from Pantperthog to Knockando

Friday, September 16, 2011

Building a model railway part 5: Shedloads of fun

I always used to look at the amazing railway lay-outs in the magazines and think 'I could never do that'. But recently I thought to myself, 'Well, why not have a go?' After I built the signal box I realised that modelling in card was time-consuming, but perfectly possible. I felt confident to at least try.

I wanted a two-lane engine shed, but none of the card kits would fit the space I had. A Hornby shed would, but they are a bit plasticky, and also I wanted a shed with a closed back wall.

I had a spare set of stickers from the Hornby Goods Shed and so I stuck those to card and cut round them to give me an idea of dimensions. (To do this I had to buy a cutting mat and a metal ruler - a sortie around the shops ended up with a reasonably-priced purchase from Staples.)

I worked out ahead of time that I would need to leave gluing flaps attached, so once I had cut it out I could assemble it. The first shed was pretty plain so I scratchbuilt a lean-to workshop cum office to attach to it.



You can see the transfers on the internal wall in the top picture. Pitbull and Snoopy fitted very snugly inside their new home, so that was a good start.

That shed looked a bit plain (!), so I looked into decorating it in some way. Metcalfe Models, who made the signal box kit I built do some very nice modelling sheets of card with a brick design on. They also include a sheet of roof tiles in their packets of brick card, which is very handy.

I had an issue though - the shed needed ventilation. After some googling I worked out that a raised central roof would be an acceptable form of ventilation in keeping with the South Wales area. So I cut the fascia card to match.




I wasn't sure how to create the centre ventilation section. I originally planned to use a matchbox, as seen in one of these 'under construction' images.

However, Cathy (as senior project advisor) had a better idea, supplying some black card and some patterned craft paper that looks enough like felting / concrete to intersperse the vents.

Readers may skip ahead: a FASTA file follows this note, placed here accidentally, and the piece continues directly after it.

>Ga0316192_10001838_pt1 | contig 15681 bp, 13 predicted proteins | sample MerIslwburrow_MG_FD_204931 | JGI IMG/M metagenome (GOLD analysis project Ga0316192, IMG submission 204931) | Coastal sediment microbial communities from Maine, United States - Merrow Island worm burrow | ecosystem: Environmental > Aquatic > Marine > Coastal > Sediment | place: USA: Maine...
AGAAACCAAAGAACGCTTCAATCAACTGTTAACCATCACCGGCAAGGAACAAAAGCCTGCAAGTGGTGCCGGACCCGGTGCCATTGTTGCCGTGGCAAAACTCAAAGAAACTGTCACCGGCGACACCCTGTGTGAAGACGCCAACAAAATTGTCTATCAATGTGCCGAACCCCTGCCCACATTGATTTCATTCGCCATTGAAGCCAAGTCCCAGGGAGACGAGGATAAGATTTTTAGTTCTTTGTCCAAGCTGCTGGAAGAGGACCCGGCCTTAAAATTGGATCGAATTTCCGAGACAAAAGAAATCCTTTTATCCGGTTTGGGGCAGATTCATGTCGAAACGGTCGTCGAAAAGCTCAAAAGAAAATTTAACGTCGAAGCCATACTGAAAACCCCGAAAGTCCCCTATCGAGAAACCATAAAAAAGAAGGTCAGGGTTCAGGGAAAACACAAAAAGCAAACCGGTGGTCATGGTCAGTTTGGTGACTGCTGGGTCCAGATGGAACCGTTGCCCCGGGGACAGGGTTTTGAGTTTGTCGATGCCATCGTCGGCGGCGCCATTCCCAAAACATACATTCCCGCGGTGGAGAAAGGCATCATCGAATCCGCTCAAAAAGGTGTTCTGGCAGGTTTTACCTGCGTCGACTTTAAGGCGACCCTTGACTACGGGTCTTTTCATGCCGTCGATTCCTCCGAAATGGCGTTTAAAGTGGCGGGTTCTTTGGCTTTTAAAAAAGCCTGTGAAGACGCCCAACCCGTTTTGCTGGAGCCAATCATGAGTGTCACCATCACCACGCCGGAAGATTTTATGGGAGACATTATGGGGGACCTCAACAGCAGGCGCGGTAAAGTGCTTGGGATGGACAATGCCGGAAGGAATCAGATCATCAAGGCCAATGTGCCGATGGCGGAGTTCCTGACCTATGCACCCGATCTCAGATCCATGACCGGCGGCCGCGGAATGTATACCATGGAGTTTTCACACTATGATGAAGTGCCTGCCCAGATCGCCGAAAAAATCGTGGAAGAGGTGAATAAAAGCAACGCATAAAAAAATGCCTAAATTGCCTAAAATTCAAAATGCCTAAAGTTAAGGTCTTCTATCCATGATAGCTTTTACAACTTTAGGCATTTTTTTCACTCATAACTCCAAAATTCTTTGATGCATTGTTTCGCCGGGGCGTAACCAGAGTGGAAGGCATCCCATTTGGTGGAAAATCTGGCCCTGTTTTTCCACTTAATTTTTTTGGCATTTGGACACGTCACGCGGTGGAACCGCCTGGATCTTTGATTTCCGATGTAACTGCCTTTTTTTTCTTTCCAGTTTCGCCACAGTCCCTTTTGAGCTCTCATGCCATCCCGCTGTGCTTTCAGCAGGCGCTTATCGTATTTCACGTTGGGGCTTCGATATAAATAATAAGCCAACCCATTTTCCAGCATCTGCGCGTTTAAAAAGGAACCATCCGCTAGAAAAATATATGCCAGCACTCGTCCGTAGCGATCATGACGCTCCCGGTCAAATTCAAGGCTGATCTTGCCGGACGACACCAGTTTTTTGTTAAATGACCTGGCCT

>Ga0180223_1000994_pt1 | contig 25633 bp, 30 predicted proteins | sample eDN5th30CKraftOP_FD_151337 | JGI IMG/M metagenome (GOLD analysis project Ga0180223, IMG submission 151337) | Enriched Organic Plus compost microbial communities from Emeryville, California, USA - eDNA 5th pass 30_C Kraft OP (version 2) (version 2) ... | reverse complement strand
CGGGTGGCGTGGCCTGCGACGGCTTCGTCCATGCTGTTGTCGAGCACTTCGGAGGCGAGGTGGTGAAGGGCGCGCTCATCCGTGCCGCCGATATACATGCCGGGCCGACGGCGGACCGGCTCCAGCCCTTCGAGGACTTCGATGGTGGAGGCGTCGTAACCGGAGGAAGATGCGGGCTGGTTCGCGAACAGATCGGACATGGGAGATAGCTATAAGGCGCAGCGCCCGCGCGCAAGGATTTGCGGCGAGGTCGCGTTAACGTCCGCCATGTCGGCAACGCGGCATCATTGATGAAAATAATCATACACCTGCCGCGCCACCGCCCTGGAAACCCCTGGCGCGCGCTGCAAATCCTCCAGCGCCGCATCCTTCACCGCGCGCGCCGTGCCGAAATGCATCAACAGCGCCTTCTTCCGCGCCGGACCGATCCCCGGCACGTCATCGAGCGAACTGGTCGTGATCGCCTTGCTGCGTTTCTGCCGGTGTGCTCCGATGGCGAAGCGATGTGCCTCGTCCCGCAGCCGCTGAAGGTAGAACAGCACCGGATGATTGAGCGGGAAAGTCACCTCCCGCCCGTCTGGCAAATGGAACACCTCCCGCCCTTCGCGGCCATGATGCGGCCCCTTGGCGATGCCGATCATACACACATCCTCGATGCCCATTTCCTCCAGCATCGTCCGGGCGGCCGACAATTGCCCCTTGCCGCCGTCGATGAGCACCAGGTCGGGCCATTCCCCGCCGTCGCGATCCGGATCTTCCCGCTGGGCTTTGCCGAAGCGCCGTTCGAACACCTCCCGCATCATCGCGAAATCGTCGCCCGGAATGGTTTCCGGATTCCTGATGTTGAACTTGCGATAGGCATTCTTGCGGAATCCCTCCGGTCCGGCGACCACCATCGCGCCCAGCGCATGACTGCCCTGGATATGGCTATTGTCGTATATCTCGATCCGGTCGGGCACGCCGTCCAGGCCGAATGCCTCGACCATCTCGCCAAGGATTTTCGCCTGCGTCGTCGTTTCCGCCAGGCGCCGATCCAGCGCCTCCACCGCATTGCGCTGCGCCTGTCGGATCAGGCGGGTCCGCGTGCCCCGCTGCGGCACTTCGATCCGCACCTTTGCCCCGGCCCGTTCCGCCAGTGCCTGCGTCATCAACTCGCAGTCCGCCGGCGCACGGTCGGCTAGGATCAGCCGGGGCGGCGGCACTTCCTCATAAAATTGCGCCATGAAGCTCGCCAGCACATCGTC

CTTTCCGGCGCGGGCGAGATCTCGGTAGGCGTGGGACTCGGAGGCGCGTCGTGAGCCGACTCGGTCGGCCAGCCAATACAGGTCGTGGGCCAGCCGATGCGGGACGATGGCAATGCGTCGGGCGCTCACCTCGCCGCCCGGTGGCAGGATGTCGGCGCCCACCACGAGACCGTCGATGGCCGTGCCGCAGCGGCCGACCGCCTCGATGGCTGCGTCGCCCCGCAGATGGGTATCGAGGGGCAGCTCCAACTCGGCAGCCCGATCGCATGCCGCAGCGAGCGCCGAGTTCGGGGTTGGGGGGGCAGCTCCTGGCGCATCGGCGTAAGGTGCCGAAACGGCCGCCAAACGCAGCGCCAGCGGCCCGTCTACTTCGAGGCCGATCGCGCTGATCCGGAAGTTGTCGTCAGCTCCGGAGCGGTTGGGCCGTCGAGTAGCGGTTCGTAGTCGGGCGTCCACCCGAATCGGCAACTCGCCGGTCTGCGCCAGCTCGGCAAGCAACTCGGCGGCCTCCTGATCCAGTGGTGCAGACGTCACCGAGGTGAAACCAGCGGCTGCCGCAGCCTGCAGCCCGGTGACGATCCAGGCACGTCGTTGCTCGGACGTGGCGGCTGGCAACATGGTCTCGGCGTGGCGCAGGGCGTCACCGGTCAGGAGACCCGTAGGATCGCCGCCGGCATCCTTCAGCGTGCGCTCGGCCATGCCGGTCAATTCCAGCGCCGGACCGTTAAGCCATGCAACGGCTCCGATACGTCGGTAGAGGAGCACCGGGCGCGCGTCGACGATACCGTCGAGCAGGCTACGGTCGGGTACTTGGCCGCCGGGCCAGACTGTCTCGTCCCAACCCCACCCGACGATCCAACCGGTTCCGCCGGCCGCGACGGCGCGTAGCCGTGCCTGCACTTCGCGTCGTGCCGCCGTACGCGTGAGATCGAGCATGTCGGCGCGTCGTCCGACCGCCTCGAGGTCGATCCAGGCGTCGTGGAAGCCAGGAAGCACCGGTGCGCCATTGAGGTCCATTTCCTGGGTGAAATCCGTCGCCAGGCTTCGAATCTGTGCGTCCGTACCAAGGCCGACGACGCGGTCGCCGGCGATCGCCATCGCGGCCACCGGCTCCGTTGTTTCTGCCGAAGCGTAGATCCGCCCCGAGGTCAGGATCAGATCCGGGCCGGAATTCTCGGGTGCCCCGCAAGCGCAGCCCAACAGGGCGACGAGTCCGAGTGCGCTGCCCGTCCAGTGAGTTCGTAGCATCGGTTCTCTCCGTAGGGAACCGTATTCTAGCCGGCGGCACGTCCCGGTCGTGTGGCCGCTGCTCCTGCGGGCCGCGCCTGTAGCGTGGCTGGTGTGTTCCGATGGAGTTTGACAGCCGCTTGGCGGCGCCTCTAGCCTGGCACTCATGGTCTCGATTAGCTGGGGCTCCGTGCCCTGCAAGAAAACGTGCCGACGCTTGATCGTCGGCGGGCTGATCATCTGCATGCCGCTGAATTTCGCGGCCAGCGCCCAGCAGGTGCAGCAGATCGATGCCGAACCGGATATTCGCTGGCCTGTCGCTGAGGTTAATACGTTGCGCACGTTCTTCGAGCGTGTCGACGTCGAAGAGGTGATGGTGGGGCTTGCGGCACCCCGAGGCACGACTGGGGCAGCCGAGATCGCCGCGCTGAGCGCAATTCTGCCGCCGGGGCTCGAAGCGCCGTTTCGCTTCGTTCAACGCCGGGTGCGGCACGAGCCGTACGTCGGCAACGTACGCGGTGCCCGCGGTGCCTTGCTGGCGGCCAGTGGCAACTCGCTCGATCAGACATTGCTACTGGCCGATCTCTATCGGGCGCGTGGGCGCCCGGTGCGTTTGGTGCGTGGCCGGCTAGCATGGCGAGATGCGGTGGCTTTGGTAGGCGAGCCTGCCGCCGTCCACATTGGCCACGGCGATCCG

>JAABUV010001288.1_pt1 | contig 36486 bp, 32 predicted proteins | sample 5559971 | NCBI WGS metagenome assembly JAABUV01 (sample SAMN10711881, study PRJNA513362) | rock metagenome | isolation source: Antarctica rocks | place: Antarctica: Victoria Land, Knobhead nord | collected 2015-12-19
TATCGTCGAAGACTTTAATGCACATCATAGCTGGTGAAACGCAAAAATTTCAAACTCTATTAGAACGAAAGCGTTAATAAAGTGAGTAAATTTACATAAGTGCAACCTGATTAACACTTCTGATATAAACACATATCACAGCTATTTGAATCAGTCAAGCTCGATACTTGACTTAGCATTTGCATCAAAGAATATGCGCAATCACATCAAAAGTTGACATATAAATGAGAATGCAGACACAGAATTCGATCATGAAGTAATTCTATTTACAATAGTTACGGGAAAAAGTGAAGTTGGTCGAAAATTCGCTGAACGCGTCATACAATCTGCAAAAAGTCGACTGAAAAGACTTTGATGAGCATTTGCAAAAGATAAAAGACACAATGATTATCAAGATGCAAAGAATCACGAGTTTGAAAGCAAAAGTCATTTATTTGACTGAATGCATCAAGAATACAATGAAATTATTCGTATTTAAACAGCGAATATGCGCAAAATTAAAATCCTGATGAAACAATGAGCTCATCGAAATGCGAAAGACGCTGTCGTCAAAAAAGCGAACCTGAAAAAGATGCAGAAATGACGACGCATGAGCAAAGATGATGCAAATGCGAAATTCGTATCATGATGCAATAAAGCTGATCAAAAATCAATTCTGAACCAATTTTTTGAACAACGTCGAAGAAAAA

Having got the modelling bug, I then thought about adding a coaling stage nearby. So in this 'complete' shot you can see my roofless coaling stage in the foreground.


You can also see the transfer on the interior wall. I'm still not happy with the finished shed, although I am pleased with it as a first-try. The nearside wall in this photo has windows, but they could look better. I may replace the entire wall with a new one. If I do that I will paper the inside of the wall. I plan to brick-paper the other interior walls as well, just in case people decide to peep inside. I have also purchased terracotta paint to touch up the edges.

The coaling stage wasn't an original part of the plan, but it fills a space with a semi-authentic feature and it gave me the opportunity to scratchbuild something else. The base is a small packaging box that was about the right height and the walls are Metcalfe brick card. The steps are scratchbuilt from more packaging card.

I decided the coaling stage needed a roof, so turned again to my supplies mistress, Cathy, who located me some narrow-ridged corrugated card that was close enough to the correct scale to fit in quite nicely. A quick coat of paint in the 'SCRHC olive' and it was complete and ready to be 'coaled up'!




I'm now revisiting the location and positioning of the good shed, and also what that would look like. The current one is a Hornby model and it's not that great. Metcalfe do a goods shed in the same red brick as the newly revealed SCRHC buildings and the signal box base, so I'm wondering about substituting it.

Below is the possible new position that would 'open out' the model a bit, giving a view into the goods shed interior, and making it much easier to see the loading area in front. I envisage a road leading in from the right, and possibly a weighbridge next to the shed.




I guess the thing about railway modelling is that there are many, many possibilities. That for me is most of the fun.

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